The rewards of increased independence for your child are self-evident. An added sense of self-confidence and self-esteem and the ability to make their own decisions and blossom as an individual is what every parent wants for their child. More independence also means less need for support from you in the future.
Parents, however, are hard-wired to protect their children and keep them safe from harm. For a child with autism, in a world they sometimes struggle to understand, this can be the case even more so. The good news is that this is natural, so don’t worry about it too much! Be ambitious about what your child can achieve!
Instead of worrying, work with your child to increase their independence in ways that are comfortable for them and you. Small steps can equal big successes and steps should focus on your child’s developmental stage rather than age. What’s important to remember is that a desire for independence is a developmental milestone. Like all the other milestones you’ve had to deal with in your child’s life, their autism has perhaps presented additional challenges and delays but that desire still exists. They’re challenges you’ve worked hard on together to help them overcome.
By starting with the skills we often take for granted you’re setting your child up to be much more able to lead a fuller independent life with the ability to have a job, maintain a relationship and pursue the life they want for themselves.
A barrier for parents can be the real and imagined risk factors involved, the “What if…?” questions we all ask ourselves. The simple fact is, risk is part of growing up and how we learn. Instead we need to make sure that we encourage the development of the necessary skills to cope in a given situation and that as parents, we can accurately assess the real level of risk we’re exposing our child to. By taking things at your child’s own pace and increasing incrementally they can learn to manage risk and challenge much better.
Why not start at home?
You don’t have to, and probably shouldn’t, dive in at the deep end when beginning to encourage independence. Small steps and setting your child up to succeed is a much better approach. Bear in mind however that failure and not getting things quite right first time is, of course, a fact of life. All children on the autism spectrum have some difficulty in developing transferable, generalisable skills. They may learn all the steps needed to complete a task but move that same task to a different setting; from school to youth club, for example, and they can struggle to cope. Change the context and, for the child with autism, you’re changing the task too.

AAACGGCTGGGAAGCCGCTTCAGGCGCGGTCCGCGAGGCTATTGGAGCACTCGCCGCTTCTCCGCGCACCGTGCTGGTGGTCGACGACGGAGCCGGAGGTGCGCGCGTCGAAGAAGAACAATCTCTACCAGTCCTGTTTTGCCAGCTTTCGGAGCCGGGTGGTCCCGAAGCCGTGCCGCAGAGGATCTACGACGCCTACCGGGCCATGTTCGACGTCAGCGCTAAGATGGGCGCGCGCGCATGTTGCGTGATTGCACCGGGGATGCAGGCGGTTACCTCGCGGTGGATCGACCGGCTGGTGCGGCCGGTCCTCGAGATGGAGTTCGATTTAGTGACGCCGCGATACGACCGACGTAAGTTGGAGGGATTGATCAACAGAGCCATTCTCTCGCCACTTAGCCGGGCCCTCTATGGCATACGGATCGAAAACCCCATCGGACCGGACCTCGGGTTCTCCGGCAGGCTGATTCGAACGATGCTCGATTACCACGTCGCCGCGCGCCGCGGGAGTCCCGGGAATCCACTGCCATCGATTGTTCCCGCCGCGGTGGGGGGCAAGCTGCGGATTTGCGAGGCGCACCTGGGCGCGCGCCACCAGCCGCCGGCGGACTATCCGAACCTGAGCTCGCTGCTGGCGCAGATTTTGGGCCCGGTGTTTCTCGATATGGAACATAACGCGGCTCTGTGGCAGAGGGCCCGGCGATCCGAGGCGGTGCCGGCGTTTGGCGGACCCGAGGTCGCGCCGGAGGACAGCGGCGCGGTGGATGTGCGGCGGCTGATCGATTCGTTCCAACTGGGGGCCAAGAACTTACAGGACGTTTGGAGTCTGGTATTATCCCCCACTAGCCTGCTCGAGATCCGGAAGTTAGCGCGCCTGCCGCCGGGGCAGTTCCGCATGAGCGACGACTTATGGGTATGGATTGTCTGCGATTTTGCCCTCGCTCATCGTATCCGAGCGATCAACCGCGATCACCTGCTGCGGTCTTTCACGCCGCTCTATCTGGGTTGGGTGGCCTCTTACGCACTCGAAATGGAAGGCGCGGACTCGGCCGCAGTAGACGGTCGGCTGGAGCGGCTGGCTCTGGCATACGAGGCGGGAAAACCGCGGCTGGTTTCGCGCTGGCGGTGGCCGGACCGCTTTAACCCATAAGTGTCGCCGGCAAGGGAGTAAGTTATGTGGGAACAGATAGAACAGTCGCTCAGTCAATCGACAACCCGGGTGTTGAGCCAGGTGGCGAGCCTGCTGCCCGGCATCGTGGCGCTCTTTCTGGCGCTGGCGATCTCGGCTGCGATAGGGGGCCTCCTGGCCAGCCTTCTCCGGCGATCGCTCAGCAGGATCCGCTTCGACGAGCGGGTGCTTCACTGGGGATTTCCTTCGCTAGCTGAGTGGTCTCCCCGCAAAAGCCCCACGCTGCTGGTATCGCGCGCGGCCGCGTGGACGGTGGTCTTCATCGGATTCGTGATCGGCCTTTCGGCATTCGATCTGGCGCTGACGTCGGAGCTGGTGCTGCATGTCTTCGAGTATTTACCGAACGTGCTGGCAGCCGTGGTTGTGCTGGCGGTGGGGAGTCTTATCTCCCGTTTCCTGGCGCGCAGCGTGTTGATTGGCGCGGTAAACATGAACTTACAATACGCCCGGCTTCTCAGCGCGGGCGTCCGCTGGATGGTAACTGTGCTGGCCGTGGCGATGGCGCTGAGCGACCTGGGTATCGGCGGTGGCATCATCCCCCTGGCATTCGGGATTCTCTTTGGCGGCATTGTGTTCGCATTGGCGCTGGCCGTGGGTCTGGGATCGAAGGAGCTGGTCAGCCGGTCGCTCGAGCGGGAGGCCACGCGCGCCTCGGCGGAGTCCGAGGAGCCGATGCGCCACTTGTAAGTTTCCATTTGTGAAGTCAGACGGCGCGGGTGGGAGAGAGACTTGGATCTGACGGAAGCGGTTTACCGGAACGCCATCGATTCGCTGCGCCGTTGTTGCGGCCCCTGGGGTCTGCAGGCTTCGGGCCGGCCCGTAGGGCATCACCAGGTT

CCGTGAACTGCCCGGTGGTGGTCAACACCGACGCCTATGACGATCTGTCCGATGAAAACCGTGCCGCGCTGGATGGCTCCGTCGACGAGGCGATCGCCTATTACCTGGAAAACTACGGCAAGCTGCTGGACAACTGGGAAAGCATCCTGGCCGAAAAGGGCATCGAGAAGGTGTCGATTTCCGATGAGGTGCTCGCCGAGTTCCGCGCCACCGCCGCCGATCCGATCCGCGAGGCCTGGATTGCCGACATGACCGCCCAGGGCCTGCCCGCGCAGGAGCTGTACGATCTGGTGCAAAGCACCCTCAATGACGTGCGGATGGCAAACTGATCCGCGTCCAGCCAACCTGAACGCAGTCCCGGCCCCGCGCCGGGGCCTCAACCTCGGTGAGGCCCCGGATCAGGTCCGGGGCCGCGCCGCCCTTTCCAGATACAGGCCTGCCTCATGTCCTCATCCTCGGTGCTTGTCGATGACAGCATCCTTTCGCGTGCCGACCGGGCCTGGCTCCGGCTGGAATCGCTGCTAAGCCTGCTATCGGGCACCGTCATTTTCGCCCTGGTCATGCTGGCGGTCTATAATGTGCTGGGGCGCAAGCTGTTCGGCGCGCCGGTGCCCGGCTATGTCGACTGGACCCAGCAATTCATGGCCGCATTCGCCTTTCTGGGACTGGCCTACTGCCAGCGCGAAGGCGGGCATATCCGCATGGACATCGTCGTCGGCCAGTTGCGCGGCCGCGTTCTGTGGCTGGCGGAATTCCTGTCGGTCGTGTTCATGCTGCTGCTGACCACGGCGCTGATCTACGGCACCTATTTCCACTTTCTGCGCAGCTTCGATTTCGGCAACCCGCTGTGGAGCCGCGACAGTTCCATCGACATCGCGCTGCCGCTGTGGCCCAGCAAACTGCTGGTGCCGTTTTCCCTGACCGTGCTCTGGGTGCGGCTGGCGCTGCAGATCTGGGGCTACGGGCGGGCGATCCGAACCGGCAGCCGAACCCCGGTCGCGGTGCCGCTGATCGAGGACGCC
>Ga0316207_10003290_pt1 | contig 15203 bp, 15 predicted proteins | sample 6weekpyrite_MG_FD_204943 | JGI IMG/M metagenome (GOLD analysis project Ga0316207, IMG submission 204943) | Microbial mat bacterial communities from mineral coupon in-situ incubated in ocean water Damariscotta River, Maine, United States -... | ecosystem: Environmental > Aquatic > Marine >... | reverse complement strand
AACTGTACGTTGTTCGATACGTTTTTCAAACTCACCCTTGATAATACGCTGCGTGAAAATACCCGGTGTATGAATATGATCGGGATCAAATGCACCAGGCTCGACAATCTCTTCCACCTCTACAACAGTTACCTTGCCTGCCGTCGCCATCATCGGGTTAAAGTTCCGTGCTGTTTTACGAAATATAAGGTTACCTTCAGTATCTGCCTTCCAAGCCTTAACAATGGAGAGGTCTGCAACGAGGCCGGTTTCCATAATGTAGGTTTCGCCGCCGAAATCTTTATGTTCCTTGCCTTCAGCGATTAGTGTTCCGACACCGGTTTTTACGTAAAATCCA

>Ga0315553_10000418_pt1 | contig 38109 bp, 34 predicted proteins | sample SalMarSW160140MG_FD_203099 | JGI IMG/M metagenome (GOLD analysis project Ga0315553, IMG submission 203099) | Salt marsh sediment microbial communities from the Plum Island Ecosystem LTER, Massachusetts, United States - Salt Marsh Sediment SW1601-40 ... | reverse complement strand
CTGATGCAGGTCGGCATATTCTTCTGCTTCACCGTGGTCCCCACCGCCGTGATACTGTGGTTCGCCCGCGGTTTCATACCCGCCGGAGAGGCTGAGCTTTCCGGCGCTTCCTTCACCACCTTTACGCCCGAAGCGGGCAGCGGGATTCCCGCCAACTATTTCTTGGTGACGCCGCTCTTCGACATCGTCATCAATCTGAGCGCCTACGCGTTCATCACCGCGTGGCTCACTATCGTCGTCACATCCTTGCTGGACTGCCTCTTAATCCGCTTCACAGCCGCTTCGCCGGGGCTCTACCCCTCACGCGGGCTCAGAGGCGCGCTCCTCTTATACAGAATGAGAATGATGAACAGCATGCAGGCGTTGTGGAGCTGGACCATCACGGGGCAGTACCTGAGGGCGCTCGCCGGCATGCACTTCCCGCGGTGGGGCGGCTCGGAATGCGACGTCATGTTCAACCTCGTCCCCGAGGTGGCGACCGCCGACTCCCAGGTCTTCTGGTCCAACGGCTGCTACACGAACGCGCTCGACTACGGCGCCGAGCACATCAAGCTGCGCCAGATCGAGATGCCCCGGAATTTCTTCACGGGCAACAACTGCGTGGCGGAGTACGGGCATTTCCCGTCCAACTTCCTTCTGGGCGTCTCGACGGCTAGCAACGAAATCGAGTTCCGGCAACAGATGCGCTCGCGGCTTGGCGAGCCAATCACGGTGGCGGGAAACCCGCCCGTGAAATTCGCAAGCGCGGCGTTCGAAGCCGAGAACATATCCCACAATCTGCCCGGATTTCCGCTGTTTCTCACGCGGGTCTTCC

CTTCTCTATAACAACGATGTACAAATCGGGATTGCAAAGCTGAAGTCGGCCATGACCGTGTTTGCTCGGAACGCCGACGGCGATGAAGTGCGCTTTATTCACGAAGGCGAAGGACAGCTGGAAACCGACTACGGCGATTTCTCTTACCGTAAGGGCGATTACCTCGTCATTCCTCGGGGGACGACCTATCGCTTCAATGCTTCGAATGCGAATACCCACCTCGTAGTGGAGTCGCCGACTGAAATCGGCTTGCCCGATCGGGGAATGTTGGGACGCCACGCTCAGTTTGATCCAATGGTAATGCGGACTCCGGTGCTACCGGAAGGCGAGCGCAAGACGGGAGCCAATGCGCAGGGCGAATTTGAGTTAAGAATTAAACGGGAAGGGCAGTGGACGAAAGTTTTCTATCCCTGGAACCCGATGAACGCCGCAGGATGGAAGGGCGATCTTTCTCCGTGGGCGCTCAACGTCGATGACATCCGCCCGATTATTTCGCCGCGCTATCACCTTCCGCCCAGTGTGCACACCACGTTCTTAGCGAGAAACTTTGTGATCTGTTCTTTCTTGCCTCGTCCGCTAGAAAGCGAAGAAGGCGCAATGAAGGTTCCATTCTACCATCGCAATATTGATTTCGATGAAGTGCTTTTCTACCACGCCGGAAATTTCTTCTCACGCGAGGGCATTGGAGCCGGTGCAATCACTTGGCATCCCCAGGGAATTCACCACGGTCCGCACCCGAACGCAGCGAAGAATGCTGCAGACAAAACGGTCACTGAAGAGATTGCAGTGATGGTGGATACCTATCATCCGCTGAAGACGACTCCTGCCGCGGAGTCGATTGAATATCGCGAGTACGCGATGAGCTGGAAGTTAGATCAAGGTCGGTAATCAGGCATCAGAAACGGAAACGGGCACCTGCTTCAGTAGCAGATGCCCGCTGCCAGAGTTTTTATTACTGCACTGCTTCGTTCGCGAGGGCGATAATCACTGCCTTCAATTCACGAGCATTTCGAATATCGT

Starting at home means a safe, comfortable environment that both you and your child are familiar with. Completing a task can offer a real sense of satisfaction and helping out with, for example, food preparation has measurable and hopefully tasty results!
If your child is helping you in the kitchen, start with them helping with one aspect of the task; gathering ingredients or maybe washing vegetables, for example. When that‘s been mastered you can then move on to other tasks- weighing ingredients and chopping vegetables maybe. This gives you enough reassurance that tasks are well practiced and your child has a bit of space to do it alone, if they can.
Once your child is comfortable with one part of a task you can try and build in opportunities in other settings, contexts, and with other people. Their ultimate goal may be to make an edible meal or it might be something much more complex, either way by starting small and creating opportunities to try new things you’ll be encouraging independence at a level suitable for your own child.
What you can do to help
Be positive about encouraging independence- it can be scary to let go but that’s okay!
Start small. A small success is still a success.
Try to make realistic assessments of risk and remember, we learn from accidents too.
Try and create opportunities for skills learned at home to be built upon and used in different situations.
Lots of praise and positive reinforcement goes a long way.
Use rewards but don’t make them a crutch your child relies on to complete a task or try something new.
Although not autism specific, Tim Gill’s 2007 book “No Fear: Growing up in a risk averse society” looks at the importance of risk in childhood development. The book is available as a free, downloadable PDF.
This article from the NHS website has lots of good ideas about supporting your child’s independence at meal times and was written by the mum of a child with autism.
This short article focuses on using everyday routines in your household to help develop independence in small, practical ways. It’s particularly relevant if your child has difficulty with their speech and language.